The second section, ‘Communities’, introduces three migrant groups and their ways of negotiating belonging in the face of death. Lourdes Gutiérrez Najéra and Ana D. Alonso Ortiz use their case study of Zapotec migrants living in Los Angeles to show how funerary practices are modified in transnational communities and how they function as a site of redefinition of borders of collective belonging. Of particular interest is the demonstration of the effect the urban and capitalistic Los Angeles environment has on the ability of individual Zapotecs to fulfil the ideal of communal reciprocity. Scattered over the vast metropolis and struggling to make a living in the bottom ranks of the labour market, Los Angeles Zapotecs are left with little time and money to invest in the diasporic networks that they yet rely on for dignified death and burial.
Chipamong Chowdhury’s article retains its originality from the unique research protocol of the author having observed death related as a participant observant, as a ritual performing monk. Chowdhury underscores how by reactivating their belief that ‘life does not terminate with physical death, but it is instead the opening to another life’ (p. 113), the Burmese migrants in North America set themselves apart from the Westerners and reaffirm their distinctive Buddhist faith and Theravada cultural values.
Based on fieldwork among Moroccan and Senegalese migrants in Catalonia, Jordi Moreras and Ariadna Solé Arraràs examine the complex procedures that the repatriation of corpses entails, the symbolic reappropriations that the operation implies and the mechanisms of community solidarity it activates. The article suggests that contrary to commonsensical approximations, repatriation is not a response to the difficulties of being buried in Europe in accordance with Islamic requirements. Death and homeland burial should rather be understood as the ‘last chance for a migrant to be reconciled with their family history’ (p. 119).
The book’s last section ‘Commemoration’ draws attention to the capacity of migrants to create ‘deathscapes’ (Maddrell & Sidaway 2016), places affected by meanings and practices related to death, and to dynamic trajectories of such sites in evolving contexts. Katarzyna Herd shows how the commemorative rituals that followed the death of the Croatian goalkeeper of a Swedish football team established connections between the two countries and downplayed markers of national belonging. Cordula Weisskoeppel examines the different uses of the discourse of national martyrdom within the Coptic diaspora. Embedding the bombing of the al-Qiddissin church in Alexandria, Egypt, in the framework of Islamist terrorism, Weisskoeppel uncovers the notion’s political uses at the global scale as a discursive tool of ‘war against terror’ largely surpassing the singular case of the Coptic community itself.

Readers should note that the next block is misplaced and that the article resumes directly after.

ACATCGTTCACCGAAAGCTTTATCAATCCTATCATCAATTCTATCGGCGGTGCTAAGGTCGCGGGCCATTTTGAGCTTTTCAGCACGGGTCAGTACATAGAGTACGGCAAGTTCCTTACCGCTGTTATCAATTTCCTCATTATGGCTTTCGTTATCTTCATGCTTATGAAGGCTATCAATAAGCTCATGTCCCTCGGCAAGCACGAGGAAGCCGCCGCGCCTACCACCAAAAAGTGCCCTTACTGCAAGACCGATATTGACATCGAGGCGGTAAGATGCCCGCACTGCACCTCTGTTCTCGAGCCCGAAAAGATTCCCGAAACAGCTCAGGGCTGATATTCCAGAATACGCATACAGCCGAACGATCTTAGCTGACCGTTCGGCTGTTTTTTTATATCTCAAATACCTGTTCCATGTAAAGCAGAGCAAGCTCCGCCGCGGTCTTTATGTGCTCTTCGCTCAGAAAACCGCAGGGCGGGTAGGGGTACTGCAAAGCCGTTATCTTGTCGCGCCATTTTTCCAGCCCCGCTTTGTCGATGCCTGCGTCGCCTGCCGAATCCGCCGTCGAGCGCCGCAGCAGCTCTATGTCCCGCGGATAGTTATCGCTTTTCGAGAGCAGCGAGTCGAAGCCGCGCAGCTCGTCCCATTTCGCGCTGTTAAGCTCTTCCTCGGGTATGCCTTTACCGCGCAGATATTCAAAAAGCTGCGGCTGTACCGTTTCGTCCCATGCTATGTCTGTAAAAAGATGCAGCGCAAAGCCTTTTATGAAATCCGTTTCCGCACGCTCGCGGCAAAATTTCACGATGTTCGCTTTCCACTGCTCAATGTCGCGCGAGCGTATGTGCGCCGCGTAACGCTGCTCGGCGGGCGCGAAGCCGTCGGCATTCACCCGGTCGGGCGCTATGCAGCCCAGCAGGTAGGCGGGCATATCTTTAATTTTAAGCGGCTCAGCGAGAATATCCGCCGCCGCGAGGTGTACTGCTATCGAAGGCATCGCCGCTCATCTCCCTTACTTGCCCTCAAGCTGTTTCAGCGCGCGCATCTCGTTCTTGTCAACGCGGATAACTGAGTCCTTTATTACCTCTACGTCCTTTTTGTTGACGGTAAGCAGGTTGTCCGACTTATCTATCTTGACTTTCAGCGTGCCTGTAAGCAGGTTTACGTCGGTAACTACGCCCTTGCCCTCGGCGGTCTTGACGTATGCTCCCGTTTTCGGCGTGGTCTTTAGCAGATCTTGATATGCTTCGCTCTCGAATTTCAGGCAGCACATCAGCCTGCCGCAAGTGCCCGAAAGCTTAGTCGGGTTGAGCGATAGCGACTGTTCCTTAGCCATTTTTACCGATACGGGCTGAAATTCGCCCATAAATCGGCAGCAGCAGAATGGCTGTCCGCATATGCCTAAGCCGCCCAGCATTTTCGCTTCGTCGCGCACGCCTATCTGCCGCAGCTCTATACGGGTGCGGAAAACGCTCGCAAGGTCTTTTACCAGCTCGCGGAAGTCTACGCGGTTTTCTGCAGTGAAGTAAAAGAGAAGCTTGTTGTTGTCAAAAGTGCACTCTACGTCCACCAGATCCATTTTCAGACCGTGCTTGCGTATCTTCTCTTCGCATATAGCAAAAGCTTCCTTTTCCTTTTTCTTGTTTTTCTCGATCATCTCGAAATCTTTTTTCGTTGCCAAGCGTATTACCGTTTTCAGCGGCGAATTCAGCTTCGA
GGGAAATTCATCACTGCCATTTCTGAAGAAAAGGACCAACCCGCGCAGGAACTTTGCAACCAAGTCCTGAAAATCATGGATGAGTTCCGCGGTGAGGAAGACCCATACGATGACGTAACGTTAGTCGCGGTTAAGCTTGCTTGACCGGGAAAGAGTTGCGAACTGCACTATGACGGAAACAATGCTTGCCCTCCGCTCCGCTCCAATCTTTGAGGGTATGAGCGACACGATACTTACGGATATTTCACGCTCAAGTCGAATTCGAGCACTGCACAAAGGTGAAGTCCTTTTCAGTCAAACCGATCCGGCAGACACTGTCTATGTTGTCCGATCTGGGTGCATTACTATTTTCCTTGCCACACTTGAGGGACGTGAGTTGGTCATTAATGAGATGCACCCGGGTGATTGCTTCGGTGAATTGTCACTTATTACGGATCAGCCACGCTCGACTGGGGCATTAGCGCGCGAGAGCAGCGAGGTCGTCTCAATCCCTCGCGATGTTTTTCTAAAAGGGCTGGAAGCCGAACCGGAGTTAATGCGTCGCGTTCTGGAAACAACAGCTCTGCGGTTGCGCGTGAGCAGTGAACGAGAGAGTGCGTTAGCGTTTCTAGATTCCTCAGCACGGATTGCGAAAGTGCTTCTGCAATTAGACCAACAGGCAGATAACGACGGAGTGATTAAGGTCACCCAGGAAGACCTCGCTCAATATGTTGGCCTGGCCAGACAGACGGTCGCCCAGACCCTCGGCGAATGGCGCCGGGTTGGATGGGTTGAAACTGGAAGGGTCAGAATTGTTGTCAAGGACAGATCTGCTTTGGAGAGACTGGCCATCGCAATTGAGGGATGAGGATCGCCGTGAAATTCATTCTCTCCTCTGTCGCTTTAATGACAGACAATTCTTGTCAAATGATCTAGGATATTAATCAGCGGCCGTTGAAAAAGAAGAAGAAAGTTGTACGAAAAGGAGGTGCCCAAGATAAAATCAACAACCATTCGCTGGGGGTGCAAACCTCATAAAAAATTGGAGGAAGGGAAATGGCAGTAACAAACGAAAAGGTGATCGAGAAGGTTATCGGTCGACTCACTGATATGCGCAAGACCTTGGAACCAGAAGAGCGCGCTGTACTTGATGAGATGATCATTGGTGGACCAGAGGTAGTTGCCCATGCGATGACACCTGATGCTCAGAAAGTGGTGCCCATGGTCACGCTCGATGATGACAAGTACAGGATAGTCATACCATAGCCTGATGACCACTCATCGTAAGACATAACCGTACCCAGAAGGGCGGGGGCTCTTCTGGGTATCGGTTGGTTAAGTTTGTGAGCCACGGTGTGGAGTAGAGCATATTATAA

Oula Seitsonen’s article takes the reader to the war memorials erected in tribute to Russian soldiers fallen in the battle of Mäntyvaara in 1939 and buried in present-day Finnish Lapland. Far from having been turned into mere mounds in the deep forest, the care of Finnish stewards and the commemorative acts of Russian citizens perpetuate the memory of the foregone as well as contemporary contentions over the place they deserve in the physical and symbolic, even political, ‘memorialscape’ (p. 178) spanning across the Russo-Finnish boundary.
Finally, Eerika Koskinen-Koivisto focuses on the practices of heritage work in the areas Finland ceded to Soviet Union in the aftermath of World War II, in particular in the small town of Salla. The article attracts attention to the agency of the dead themselves. The unexpected collaboration between Finnish heritage activists and Russian bureaucrats in relocating and commemorating the remains of soldiers fallen on foreign shows that the dead recognises no physical markers of sovereign boundaries. They call their close ones to hollow their memory regardless of national borders and to approach war ‘as a universal human experience rather than as a matter of national triumph’ (p. 210).
The present collection of case studies of death in migration is rich with details and lessons. What insights from analyses of death by migration could however add to the picture is their sensibility to the political dimension of transnational death understood as a significant site of collision of ‘projects of belonging’ (Yuval-Davis 2011) carried out by families and communities but also by the nation-state whose apparitions are scarce in the articles at hand.
The author has no competing interests to declare.
Cuttitta, P and Last, T. 2019. Border Deaths: Causes, Dynamics and Consequences of Migration-Related. Amsterdam: Amsterdam University Press. DOI: https://doi.org/10.2307/j.ctvt1sgz6
Lestage, F. 2019. Comment les cadavres des migrants sont devenus des objets sociologiques. Notes sur quelques travaux en sciences sociales (2012–2018). Critique internationale, 83: 193–203. DOI: https://doi.org/10.3917/crii.083.0193
Yuval-Davis, N. 2011. The Politics of Belonging: Intersectional Contestations. London: Sage. DOI: https://doi.org/10.4135/9781446251041